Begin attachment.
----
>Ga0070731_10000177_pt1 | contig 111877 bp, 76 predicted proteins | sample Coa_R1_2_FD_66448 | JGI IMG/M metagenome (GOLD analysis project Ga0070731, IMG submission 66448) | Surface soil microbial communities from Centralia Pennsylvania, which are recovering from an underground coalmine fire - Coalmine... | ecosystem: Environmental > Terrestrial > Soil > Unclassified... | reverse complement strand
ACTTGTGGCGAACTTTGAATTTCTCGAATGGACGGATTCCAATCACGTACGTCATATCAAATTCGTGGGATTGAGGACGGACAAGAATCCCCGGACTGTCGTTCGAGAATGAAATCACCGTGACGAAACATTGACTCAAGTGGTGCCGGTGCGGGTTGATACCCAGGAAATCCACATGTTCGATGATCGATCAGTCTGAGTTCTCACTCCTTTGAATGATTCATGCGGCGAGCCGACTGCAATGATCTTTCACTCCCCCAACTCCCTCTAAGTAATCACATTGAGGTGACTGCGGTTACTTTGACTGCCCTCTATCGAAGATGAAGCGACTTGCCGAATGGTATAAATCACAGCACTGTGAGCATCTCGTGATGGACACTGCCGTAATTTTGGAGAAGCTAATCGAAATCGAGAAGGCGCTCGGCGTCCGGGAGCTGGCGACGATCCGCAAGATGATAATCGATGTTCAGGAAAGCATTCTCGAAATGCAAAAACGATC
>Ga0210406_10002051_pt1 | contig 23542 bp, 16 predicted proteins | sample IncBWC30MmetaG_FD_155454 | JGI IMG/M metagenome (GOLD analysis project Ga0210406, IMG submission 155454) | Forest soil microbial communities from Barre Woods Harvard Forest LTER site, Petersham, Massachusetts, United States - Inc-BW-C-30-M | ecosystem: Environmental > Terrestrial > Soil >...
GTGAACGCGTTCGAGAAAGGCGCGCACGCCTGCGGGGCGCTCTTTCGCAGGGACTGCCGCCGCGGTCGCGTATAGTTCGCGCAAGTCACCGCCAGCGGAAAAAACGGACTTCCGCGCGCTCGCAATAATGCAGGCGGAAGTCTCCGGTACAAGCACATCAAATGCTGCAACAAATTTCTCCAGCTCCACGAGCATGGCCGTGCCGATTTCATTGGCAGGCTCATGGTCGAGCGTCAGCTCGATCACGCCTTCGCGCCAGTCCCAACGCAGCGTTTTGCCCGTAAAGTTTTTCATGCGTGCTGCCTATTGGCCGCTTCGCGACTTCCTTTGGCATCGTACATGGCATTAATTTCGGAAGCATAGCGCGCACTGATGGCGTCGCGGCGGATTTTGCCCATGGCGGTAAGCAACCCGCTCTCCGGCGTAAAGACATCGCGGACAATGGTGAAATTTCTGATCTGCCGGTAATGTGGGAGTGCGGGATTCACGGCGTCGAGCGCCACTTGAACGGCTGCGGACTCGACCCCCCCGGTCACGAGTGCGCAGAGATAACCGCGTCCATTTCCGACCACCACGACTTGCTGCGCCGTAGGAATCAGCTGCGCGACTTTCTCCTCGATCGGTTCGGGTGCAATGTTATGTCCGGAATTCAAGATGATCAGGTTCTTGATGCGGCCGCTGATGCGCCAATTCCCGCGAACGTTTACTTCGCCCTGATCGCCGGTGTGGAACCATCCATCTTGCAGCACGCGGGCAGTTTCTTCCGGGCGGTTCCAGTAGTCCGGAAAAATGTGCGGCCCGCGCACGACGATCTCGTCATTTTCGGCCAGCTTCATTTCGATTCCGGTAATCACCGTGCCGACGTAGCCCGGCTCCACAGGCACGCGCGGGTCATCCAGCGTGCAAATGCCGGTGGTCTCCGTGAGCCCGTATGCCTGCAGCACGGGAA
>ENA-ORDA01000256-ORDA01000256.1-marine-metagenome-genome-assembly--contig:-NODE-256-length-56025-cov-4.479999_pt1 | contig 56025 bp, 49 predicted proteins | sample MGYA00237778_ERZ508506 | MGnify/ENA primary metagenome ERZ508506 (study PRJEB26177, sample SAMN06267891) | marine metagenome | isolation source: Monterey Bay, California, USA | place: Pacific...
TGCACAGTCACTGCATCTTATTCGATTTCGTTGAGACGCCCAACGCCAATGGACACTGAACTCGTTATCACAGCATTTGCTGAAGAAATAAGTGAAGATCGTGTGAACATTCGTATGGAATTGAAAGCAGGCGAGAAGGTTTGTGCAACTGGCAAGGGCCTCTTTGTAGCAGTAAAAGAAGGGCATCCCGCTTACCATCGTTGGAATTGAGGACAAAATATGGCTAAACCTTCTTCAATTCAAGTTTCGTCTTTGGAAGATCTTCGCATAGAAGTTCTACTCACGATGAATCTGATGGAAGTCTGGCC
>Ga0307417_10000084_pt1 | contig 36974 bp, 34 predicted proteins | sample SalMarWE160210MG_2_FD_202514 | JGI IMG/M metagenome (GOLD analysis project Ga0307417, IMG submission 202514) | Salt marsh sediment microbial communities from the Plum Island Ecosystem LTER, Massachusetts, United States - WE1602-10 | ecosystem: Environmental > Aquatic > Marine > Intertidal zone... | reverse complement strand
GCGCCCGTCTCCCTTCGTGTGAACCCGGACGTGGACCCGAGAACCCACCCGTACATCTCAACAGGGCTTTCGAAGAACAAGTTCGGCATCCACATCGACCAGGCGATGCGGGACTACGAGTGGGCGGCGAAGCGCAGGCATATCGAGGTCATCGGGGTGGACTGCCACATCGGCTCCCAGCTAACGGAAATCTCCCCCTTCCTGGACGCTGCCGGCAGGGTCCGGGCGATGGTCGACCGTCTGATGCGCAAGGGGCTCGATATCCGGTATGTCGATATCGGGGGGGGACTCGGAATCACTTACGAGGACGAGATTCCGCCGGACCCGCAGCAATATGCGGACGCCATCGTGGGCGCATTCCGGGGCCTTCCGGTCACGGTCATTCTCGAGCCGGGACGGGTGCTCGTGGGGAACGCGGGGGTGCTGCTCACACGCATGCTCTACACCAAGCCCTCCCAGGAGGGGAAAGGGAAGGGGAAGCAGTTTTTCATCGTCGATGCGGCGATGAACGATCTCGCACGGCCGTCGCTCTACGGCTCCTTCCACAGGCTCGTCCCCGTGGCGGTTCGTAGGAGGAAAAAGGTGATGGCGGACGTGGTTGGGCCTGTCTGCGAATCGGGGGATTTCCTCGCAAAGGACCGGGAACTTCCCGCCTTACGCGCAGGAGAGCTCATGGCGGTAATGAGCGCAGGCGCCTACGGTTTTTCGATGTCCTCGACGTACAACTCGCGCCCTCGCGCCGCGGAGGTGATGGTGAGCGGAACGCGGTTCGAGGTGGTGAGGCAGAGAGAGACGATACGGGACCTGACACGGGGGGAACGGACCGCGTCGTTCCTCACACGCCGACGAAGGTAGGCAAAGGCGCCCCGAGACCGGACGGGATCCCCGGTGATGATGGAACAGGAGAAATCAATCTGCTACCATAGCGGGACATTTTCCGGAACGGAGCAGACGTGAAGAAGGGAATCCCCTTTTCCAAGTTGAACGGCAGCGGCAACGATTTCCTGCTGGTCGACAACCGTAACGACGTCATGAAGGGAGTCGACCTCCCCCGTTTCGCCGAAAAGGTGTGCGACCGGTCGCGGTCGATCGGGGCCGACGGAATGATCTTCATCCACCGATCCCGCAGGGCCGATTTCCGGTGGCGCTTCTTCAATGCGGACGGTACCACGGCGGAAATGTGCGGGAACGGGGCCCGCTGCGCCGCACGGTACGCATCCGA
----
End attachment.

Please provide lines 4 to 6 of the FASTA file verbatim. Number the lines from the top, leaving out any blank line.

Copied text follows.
GTGAACGCGTTCGAGAAAGGCGCGCACGCCTGCGGGGCGCTCTTTCGCAGGGACTGCCGCCGCGGTCGCGTATAGTTCGCGCAAGTCACCGCCAGCGGAAAAAACGGACTTCCGCGCGCTCGCAATAATGCAGGCGGAAGTCTCCGGTACAAGCACATCAAATGCTGCAACAAATTTCTCCAGCTCCACGAGCATGGCCGTGCCGATTTCATTGGCAGGCTCATGGTCGAGCGTCAGCTCGATCACGCCTTCGCGCCAGTCCCAACGCAGCGTTTTGCCCGTAAAGTTTTTCATGCGTGCTGCCTATTGGCCGCTTCGCGACTTCCTTTGGCATCGTACATGGCATTAATTTCGGAAGCATAGCGCGCACTGATGGCGTCGCGGCGGATTTTGCCCATGGCGGTAAGCAACCCGCTCTCCGGCGTAAAGACATCGCGGACAATGGTGAAATTTCTGATCTGCCGGTAATGTGGGAGTGCGGGATTCACGGCGTCGAGCGCCACTTGAACGGCTGCGGACTCGACCCCCCCGGTCACGAGTGCGCAGAGATAACCGCGTCCATTTCCGACCACCACGACTTGCTGCGCCGTAGGAATCAGCTGCGCGACTTTCTCCTCGATCGGTTCGGGTGCAATGTTATGTCCGGAATTCAAGATGATCAGGTTCTTGATGCGGCCGCTGATGCGCCAATTCCCGCGAACGTTTACTTCGCCCTGATCGCCGGTGTGGAACCATCCATCTTGCAGCACGCGGGCAGTTTCTTCCGGGCGGTTCCAGTAGTCCGGAAAAATGTGCGGCCCGCGCACGACGATCTCGTCATTTTCGGCCAGCTTCATTTCGATTCCGGTAATCACCGTGCCGACGTAGCCCGGCTCCACAGGCACGCGCGGGTCATCCAGCGTGCAAATGCCGGTGGTCTCCGTGAGCCCGTATGCCTGCAGCACGGGAA
>ENA-ORDA01000256-ORDA01000256.1-marine-metagenome-genome-assembly--contig:-NODE-256-length-56025-cov-4.479999_pt1 | contig 56025 bp, 49 predicted proteins | sample MGYA00237778_ERZ508506 | MGnify/ENA primary metagenome ERZ508506 (study PRJEB26177, sample SAMN06267891) | marine metagenome | isolation source: Monterey Bay, California, USA | place: Pacific...
TGCACAGTCACTGCATCTTATTCGATTTCGTTGAGACGCCCAACGCCAATGGACACTGAACTCGTTATCACAGCATTTGCTGAAGAAATAAGTGAAGATCGTGTGAACATTCGTATGGAATTGAAAGCAGGCGAGAAGGTTTGTGCAACTGGCAAGGGCCTCTTTGTAGCAGTAAAAGAAGGGCATCCCGCTTACCATCGTTGGAATTGAGGACAAAATATGGCTAAACCTTCTTCAATTCAAGTTTCGTCTTTGGAAGATCTTCGCATAGAAGTTCTACTCACGATGAATCTGATGGAAGTCTGGCC